Thursday, January 31, 2013

Fairness ordinance in tiny town shouldn't be all that surprising, if you know the region, a native writes

The news that a tiny town in southeastern Kentucky passed a gay-rights ordinance shouldn't be as surprising as many news outlets made it out to be, if you know Appalachia and small towns, writes Ivy Brashear as she leaves her post at the Institute for Rural Journalism and Community Issues, publisher of The Rural Blog.

"Rural communities are often categorized as places where everyone knows everyone else, and in Vicco, that axiom is actually true," Brashear writes. "Knowing your neighbors on a first-name-basis, and having long-standing family and community connections, makes it much harder to cast a vote that directly discriminates against any one of them."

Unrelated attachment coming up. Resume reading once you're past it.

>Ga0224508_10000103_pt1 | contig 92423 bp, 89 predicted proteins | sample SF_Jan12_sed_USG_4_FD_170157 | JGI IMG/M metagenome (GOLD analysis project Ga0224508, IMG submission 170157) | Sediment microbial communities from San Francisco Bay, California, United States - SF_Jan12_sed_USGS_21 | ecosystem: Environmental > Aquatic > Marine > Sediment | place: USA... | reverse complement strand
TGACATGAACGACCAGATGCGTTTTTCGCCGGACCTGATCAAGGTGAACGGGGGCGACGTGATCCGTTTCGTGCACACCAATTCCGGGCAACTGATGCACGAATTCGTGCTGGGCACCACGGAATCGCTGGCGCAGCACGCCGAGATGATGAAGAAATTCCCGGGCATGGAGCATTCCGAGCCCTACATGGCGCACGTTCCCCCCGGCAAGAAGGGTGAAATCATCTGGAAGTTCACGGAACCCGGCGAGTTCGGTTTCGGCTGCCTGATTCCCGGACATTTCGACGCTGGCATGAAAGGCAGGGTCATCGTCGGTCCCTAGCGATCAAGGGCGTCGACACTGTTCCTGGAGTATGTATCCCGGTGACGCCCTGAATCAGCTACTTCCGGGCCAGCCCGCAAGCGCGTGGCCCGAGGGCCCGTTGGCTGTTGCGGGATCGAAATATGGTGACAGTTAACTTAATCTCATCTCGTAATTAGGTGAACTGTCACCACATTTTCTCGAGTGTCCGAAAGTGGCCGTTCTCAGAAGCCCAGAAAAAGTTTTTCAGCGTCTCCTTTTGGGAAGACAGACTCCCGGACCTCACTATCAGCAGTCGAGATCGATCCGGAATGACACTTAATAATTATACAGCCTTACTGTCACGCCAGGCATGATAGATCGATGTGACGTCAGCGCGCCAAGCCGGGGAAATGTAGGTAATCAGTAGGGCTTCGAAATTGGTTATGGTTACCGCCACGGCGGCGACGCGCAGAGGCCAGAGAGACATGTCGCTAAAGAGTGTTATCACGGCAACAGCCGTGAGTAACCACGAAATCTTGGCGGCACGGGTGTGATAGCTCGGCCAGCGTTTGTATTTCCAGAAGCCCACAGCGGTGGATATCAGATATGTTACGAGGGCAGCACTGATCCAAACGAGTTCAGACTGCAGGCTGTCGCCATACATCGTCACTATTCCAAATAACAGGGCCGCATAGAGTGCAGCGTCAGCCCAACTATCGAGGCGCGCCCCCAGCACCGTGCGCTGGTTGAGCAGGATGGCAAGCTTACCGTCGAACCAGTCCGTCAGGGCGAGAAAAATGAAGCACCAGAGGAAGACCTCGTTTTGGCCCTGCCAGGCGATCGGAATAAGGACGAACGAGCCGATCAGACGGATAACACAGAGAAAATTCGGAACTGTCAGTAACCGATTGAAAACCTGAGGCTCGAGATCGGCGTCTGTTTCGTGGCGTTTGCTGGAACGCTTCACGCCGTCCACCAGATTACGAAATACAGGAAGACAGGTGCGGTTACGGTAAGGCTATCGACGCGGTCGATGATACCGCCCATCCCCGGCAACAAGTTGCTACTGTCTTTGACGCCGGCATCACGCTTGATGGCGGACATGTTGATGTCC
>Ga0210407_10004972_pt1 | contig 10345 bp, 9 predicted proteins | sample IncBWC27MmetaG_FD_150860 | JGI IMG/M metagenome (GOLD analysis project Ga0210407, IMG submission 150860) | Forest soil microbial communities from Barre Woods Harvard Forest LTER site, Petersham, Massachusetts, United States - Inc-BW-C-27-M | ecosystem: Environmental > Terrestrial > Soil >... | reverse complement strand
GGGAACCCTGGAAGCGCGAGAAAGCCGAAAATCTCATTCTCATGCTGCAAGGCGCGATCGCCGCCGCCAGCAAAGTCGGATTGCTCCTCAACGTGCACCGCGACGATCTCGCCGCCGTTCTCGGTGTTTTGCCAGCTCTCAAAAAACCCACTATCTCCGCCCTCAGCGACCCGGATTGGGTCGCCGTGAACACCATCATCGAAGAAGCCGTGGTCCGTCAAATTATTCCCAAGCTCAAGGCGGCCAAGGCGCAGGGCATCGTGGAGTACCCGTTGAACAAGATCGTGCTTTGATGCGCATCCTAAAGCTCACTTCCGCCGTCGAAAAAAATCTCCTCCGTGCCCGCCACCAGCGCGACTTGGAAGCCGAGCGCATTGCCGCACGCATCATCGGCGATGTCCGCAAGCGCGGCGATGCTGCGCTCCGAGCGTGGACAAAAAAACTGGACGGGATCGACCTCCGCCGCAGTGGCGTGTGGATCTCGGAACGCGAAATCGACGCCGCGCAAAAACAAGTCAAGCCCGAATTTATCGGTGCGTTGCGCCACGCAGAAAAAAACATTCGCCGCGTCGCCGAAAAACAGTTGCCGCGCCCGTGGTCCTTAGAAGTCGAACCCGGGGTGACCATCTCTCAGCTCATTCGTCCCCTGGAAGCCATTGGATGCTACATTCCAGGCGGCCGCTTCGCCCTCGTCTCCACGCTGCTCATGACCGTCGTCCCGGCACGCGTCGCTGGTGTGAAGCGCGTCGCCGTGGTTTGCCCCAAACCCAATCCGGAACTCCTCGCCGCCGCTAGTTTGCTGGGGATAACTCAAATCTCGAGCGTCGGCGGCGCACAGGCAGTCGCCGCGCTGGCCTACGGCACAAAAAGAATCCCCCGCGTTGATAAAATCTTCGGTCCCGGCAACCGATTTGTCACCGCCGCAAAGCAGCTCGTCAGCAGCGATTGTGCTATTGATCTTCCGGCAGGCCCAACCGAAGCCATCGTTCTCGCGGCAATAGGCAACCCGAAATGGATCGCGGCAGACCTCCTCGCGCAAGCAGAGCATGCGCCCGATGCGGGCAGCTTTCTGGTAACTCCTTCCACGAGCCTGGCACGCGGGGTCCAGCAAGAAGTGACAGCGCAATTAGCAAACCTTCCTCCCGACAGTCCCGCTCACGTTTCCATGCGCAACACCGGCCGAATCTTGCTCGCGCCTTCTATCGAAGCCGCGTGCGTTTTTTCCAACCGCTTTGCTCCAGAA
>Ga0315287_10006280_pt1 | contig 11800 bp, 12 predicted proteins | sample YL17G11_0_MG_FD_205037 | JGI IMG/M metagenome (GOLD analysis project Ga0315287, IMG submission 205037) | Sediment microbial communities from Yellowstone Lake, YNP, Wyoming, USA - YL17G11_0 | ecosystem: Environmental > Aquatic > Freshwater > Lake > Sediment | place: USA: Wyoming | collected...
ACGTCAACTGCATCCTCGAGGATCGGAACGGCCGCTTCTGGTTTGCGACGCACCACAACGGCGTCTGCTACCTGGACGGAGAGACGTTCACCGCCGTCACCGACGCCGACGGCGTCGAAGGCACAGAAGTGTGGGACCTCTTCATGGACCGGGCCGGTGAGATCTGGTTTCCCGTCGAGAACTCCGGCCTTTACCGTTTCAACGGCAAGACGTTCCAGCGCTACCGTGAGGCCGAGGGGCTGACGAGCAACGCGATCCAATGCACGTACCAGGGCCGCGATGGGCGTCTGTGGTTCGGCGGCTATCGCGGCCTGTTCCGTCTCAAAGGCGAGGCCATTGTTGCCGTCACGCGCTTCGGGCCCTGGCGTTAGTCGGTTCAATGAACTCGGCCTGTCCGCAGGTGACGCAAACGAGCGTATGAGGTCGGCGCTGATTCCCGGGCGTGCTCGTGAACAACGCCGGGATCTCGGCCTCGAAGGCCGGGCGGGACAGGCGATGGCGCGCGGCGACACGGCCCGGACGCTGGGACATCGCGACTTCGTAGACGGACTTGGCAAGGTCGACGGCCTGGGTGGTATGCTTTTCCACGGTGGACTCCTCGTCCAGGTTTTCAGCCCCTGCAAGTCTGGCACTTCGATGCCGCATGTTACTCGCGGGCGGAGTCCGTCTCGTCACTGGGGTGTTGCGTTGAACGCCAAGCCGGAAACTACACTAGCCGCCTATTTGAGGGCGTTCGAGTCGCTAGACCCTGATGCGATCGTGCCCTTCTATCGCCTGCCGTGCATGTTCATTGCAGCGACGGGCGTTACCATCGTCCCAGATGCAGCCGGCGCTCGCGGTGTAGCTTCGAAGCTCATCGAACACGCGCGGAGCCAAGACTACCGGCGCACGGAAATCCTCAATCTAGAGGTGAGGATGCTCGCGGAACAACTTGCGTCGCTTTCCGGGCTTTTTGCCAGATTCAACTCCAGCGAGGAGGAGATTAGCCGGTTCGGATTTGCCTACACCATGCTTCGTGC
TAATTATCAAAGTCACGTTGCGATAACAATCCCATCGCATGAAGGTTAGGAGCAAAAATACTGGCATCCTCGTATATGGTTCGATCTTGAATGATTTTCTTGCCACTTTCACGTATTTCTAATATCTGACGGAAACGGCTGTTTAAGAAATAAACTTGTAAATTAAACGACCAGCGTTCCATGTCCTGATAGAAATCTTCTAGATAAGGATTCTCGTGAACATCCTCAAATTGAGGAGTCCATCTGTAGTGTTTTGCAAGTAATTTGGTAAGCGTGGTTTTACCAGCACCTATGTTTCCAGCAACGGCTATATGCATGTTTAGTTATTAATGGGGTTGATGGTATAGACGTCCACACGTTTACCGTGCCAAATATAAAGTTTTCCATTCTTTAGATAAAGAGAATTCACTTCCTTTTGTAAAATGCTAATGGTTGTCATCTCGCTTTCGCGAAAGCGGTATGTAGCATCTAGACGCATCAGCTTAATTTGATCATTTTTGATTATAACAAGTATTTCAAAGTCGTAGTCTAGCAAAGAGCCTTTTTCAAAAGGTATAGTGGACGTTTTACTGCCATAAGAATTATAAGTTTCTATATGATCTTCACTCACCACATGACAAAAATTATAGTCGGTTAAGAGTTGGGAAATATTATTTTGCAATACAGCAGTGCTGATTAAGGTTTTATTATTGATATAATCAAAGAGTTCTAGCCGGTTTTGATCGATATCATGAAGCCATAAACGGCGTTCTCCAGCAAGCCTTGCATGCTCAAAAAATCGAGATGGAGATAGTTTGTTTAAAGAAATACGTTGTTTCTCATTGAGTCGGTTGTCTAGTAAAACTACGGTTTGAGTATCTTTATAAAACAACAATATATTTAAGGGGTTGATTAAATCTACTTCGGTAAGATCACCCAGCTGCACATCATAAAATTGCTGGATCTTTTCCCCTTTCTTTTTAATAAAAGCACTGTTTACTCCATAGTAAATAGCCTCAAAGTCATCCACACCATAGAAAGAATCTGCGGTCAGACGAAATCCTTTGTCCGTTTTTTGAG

"They were looking out for and taking care of their neighbors because that’s the way life works in the mountains. You just take care of each other," writes Brashear, a native of Viper, eight miles from Vicco. We're proud to have had Ivy on our staff and to publish her piece, which you can read here.

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